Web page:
2013 NTC: How 2 Nonprofits Utilize Social-Media Data, Part 1
Ever since social media took off, fundraisers have been trying to decipher exactly what that means for donors and their fundraising, as well as how to go about utilizing the channel. Now with social media firmly entrenched in the social consciousness, there are mounds and mounds of social-media data fundraisers can explore to build deeper connections with donors and take advantage of social media.
At NTEN’s 2013 Nonprofit Technology Conference Thursday, four fundraising professionals discussed social data and what nonprofits should do with it, including how the National Wildlife Federation (NWF) and CARE leverage their social data. Here is what Casey Golden, CEO of Small Act; Mark Davis, director of technical solutions at Blackbaud; Danielle Brigida, senior manager of social strategy and integration at NWF; and Ken Bess, manager of Web development at CARE, shared during their session, “We Heart Social Data: But What Do We Do With It?”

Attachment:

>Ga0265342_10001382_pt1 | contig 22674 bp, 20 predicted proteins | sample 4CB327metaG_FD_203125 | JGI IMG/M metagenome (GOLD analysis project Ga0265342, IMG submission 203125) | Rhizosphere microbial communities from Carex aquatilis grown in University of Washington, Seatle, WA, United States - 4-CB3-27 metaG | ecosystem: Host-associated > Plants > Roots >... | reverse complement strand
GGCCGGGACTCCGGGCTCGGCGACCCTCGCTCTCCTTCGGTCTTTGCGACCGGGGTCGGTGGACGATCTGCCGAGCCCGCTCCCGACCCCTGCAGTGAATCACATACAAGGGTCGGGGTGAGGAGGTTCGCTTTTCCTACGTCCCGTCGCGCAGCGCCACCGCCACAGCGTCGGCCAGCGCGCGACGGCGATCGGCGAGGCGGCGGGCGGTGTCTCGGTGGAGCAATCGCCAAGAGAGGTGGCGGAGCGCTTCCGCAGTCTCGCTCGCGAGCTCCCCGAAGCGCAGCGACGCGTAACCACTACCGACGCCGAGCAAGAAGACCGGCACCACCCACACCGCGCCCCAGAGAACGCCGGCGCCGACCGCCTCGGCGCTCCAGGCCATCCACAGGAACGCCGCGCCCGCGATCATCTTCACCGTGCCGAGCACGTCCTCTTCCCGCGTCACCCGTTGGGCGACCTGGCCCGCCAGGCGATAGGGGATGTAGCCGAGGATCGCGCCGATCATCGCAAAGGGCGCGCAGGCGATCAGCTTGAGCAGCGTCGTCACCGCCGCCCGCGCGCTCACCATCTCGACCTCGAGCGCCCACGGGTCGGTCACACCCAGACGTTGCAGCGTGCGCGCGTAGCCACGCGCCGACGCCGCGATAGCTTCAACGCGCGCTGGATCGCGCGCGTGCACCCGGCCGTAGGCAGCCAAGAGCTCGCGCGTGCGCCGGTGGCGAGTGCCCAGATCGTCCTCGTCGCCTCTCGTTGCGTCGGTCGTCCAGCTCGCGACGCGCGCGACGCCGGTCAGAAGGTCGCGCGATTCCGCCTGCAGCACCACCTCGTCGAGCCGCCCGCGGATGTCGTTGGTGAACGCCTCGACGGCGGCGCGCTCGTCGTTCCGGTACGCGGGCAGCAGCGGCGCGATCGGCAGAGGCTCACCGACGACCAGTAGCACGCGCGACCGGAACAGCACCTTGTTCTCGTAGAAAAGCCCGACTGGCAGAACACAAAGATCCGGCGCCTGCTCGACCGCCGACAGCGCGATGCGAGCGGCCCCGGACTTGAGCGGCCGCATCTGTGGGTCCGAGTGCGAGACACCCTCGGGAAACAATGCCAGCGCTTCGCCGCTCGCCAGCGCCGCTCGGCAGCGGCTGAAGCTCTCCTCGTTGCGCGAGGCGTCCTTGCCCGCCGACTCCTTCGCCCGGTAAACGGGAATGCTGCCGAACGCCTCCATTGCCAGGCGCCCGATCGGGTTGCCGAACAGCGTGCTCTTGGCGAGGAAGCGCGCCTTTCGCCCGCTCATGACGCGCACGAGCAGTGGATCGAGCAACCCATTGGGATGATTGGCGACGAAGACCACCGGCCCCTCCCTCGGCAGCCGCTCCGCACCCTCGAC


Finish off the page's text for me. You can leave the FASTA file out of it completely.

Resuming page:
Why is social data important?
Social data is important because it “gives you a real-time dossier on your donors,” Golden said. “You can get into the mind of the donor, understand who they are and what’s important to them now, and how to best engage with them.”
It’s all about doing social better and understanding how it can affect your nonprofit’s fundraising, programming, marketing and more. Social data allows you to be in the right place at the right time with the right message to donors and influencers.
The 4 types of influencers
Davis then outlined the four basic types of social-media influencers: key influencers, engagers, multichannel consumers and standard consumers.
Key influencers: The key influencers are the tip of pyramid and represent the top 1 percent of social-media users. These are people who have a significant ability to influence a broad base of social-media users, Davis said. They reach a wide net of people with a broad message. They’re great people to ask to become team captains for fundraising pages or volunteers.